• Hithesh Jain

Normalization of Abuse as depicted in Hindi Cinema

Updated: Nov 8


Sravanthi Neralla

3rd November 2020

India is one of the largest cinema hubs in the world. The Indian Film Industry is a culmination of many film hubs differentiated by regional languages, with the Hindi film industry or 'Bollywood' dominating the rest. Keeping the pandemic aside, Bollywood has been the world's 'largest' producer of movies since 2007. India was also the world's leading film market till 2018.


Apart from cinema halls, films are also made available to the audience on television. Nowadays, film and television content is available on the internet through the Over-the-top or OTT platforms. The market share of OTT platforms is growing rapidly and is expected to grow by 43 per cent by the end of 2023. A survey on the activities Indian households did in the lockdown due to coronavirus showed a massive spike of 48 per cent in the involvement of activities like watching movies and television shows online.


Mass communication is a dominant medium that helps expand knowledge, and Cinema has a vital role in increasing the speed of social development and change. The whole world identifies with Cinema, making it a universal medium.

Hence, Cinema has an enormous influence in India because of its reach and its impact on its audience.


Stalking is one of the crimes that is plaguing women in Indian society. Despite stringent laws in place, it is one of the heinous crimes that are still prevalent.

For a long time, Hindi Cinema has portrayed stalking and obsessive love in a romantic way. It has been normalised to such an extent that people forget that it is a crime. As per the Ministry of Law and Justice, Stalking is a crime in India.


However, from actors like Akshay Kumar to Shah Rukh Khan, almost everyone in the Hindi film industry has been a part of a film that portrays the same.

We have often come across movies showing this standard narrative of the lead actor attempting to 'woo' an uninterested actress. In his pursuit of courtship, the male protagonist often follows and pesters the actress, later painted in a 'romantic' light. This is often sensationalised with a romantic music number in the said film.


Instances of these behaviours can be seen in the critically acclaimed movie Toilet: Ek Prem Katha in the song Has Mat PagliPyaar Ho Jaayega. In the song, Akshay Kumar's character not only pesters the uninterested Bhumi Pednekar, but he also goes to the extent of disguising himself as a tea seller and clicks pictures of the actress without her knowledge or consent.


A still from the song Has Mat PagliPyaar Ho Jaayega, where Akshay Kumar can be seen taking a picture of actress Bhumi Pednekar without her consent.(Source – T-series on YouTube)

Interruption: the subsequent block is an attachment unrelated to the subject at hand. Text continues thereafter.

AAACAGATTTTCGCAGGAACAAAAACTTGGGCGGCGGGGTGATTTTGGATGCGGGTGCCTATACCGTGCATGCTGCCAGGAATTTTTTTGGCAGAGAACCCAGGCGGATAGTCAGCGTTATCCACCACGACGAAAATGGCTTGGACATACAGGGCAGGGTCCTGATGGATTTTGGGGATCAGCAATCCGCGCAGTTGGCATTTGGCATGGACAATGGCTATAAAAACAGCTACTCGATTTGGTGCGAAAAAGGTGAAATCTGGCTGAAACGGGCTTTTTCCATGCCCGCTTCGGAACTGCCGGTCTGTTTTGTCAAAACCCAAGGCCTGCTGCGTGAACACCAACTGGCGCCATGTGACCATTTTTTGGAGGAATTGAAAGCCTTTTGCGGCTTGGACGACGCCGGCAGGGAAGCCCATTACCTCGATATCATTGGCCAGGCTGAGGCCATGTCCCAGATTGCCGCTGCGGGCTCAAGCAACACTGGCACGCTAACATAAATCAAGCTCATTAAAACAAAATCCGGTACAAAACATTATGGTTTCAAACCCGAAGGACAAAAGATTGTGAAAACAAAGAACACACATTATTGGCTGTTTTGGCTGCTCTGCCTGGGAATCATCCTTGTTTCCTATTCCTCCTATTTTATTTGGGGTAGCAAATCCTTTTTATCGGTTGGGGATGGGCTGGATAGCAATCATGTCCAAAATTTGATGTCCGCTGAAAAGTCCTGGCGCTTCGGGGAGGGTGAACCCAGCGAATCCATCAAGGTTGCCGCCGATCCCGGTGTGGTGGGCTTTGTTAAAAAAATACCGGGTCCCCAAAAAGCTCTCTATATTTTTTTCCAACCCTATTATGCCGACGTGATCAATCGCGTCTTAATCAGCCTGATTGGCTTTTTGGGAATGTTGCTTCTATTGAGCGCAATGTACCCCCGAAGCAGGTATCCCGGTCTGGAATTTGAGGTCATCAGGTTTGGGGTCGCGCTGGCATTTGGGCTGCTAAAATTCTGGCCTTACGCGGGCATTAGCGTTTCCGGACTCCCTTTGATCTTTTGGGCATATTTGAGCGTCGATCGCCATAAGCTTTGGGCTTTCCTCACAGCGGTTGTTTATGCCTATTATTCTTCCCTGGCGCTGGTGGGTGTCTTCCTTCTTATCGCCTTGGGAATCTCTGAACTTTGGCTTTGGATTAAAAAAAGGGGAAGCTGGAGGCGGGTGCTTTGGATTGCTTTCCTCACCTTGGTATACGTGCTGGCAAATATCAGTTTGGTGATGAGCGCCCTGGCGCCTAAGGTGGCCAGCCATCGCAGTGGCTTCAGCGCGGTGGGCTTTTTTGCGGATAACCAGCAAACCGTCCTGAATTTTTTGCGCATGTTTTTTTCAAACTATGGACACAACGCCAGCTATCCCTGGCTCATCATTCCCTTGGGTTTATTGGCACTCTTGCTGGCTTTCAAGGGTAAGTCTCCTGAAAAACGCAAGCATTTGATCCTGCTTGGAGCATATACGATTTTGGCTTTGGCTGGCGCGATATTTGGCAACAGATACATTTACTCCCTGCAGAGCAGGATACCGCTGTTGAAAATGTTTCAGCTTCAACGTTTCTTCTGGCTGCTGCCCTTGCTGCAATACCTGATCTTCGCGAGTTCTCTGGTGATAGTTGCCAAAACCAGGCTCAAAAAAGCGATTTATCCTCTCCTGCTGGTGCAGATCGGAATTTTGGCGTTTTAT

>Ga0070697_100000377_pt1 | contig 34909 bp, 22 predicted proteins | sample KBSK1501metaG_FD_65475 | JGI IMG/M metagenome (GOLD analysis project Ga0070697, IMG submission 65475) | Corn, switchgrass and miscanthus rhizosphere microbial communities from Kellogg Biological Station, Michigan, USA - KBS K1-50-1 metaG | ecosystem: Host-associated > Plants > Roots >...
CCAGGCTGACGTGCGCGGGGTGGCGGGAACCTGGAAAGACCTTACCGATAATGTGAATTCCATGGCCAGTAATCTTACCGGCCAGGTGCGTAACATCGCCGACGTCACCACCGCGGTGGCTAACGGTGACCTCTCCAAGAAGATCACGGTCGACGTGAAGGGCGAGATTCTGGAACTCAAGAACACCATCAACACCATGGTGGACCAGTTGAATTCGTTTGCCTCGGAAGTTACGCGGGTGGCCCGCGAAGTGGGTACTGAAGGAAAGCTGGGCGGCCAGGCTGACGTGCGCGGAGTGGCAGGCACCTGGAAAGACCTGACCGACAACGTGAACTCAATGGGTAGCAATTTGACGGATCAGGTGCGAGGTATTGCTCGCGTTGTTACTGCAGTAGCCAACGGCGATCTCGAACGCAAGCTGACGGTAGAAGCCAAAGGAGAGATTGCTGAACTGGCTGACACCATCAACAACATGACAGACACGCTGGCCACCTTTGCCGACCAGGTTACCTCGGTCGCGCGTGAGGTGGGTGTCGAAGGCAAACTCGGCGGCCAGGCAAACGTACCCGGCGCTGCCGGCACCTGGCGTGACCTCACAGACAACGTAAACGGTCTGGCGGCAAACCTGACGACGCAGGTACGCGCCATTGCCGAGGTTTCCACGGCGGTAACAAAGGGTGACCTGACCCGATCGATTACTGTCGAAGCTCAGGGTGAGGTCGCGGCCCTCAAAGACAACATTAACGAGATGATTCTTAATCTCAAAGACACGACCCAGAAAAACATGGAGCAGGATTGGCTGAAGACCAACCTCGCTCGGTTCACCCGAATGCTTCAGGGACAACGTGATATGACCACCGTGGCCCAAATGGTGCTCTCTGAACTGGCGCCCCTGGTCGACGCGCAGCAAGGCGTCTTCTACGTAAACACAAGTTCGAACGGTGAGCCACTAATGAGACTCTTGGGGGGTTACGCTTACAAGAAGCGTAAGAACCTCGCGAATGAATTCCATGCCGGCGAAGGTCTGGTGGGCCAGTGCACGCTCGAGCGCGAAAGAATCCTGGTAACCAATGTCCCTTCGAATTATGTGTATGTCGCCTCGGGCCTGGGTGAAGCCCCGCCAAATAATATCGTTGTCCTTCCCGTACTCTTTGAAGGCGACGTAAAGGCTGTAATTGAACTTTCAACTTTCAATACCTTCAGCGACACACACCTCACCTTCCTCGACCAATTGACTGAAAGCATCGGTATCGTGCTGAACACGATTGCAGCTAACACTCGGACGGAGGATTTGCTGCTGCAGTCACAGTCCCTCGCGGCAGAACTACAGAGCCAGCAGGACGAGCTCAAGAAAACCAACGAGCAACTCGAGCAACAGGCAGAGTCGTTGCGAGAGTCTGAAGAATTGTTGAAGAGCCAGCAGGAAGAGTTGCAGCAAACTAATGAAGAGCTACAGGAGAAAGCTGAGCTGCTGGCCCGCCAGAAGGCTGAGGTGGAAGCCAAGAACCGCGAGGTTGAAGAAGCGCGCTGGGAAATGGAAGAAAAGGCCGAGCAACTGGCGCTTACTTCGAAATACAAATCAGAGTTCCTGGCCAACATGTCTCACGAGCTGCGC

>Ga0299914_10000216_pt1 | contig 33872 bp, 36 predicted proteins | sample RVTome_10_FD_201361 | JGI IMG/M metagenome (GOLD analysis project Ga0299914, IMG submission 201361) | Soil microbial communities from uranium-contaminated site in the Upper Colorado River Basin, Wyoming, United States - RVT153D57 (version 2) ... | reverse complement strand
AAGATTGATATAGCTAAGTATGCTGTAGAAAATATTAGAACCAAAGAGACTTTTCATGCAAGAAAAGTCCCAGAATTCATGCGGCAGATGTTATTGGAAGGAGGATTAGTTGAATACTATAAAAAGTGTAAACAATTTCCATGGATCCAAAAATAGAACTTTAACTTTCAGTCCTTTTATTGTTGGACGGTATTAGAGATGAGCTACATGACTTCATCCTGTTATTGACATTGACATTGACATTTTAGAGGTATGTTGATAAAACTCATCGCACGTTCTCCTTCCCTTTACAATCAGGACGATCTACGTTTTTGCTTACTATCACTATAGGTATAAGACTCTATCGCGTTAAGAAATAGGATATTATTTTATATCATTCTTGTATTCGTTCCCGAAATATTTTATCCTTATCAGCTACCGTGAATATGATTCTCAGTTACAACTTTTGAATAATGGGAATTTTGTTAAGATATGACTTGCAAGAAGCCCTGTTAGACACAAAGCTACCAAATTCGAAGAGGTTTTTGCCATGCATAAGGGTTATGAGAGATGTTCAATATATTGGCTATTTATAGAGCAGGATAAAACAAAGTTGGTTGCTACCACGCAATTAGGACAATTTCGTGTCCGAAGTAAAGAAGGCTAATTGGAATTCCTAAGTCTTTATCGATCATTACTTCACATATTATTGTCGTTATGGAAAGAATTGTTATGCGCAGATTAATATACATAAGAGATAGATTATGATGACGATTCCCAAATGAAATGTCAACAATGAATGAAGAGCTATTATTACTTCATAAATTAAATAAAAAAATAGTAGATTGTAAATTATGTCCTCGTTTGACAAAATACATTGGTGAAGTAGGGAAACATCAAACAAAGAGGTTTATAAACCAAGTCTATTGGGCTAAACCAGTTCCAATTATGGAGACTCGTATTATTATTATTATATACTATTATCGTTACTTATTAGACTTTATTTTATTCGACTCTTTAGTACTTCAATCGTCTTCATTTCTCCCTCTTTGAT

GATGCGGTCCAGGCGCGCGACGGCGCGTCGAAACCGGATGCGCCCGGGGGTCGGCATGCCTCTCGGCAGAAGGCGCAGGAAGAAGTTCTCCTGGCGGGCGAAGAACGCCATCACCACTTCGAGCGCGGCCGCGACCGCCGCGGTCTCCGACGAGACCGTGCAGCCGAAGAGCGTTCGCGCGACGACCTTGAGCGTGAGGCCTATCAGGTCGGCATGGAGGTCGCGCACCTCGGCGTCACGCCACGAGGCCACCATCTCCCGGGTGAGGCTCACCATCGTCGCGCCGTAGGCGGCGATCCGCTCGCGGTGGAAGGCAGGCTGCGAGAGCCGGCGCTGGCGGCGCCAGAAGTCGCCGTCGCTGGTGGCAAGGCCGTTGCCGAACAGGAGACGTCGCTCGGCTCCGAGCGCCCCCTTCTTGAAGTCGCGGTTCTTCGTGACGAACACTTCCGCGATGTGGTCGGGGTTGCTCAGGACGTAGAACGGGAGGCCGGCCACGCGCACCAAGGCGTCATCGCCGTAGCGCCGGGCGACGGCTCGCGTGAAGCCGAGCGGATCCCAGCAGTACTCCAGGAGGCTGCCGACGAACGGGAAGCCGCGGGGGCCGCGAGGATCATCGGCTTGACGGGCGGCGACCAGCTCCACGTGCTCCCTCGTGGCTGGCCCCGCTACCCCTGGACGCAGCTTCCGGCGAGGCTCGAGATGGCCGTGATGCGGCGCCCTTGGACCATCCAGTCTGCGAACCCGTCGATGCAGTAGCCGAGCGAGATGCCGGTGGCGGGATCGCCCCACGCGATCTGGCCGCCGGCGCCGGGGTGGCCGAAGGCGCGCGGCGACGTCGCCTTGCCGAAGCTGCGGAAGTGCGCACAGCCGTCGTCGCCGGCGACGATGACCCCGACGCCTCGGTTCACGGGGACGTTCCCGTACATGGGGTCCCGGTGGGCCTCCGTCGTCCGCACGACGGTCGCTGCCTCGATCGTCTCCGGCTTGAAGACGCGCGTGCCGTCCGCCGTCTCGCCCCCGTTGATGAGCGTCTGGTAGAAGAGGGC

Badri Ki Dulhania, R... Rajkumar, and Ranjhaana are a few other movies that glamourise such crimes. Stalking and Misogyny have become the masala element added in almost every Bollywood film for 'entertainment purposes' to ensure that it does well at the Box Office while also pleasing the audience.


Our society's gender equations make behaviours like Stalking and Eve-Teasing look normal. Unfortunately, Bollywood has a significant hand in the further normalisation of such crimes.

Apart from Stalking, Sexual Abuse – in some form or the other – is another narrative commonly portrayed in Hindi films. The portrayal of consensual sex is hardly shown in Hindi cinema. There has always been more emphasis on aggressive behaviours like molestation, abuse, and rape.


We live in a day and age where film content is readily available to people of all ages, and when people consume such violent content at young ages, it creates a negative mindset about the issue.


Filmmaker Zoya Akhtar — while attending a session organised by Amazon Prime Video and Screenwriters Association on 'Women Shaping the narrative in media and entertainment' — said that she had only seen physical abuse in Hindi films while she was growing up. "It was crazy because we were allowed to watch rape scenes, molestation, and assault, but we weren't allowed to see consensual sex," she added.


Films like Bulbul, NH10, and Pink show the reality of what women in this country face daily and educate the audience about what is right and what is wrong — but unfortunately — they portray very graphic content. This impacts the human psyche and, in turn, creates our perspectives on how we look at sex. Consensual sex is hardly shown in Bollywood, which is very problematic as it sends the wrong notion.


With the release of movies like Thappad, Bollywood is getting better at portraying crimes against women. However, unfortunately, the normalisation of stalking and abuse is still very much prevalent in Hindi films.

(Sources- Deccan Chronicle, The Wire)

Edited by- Hithesh Jain

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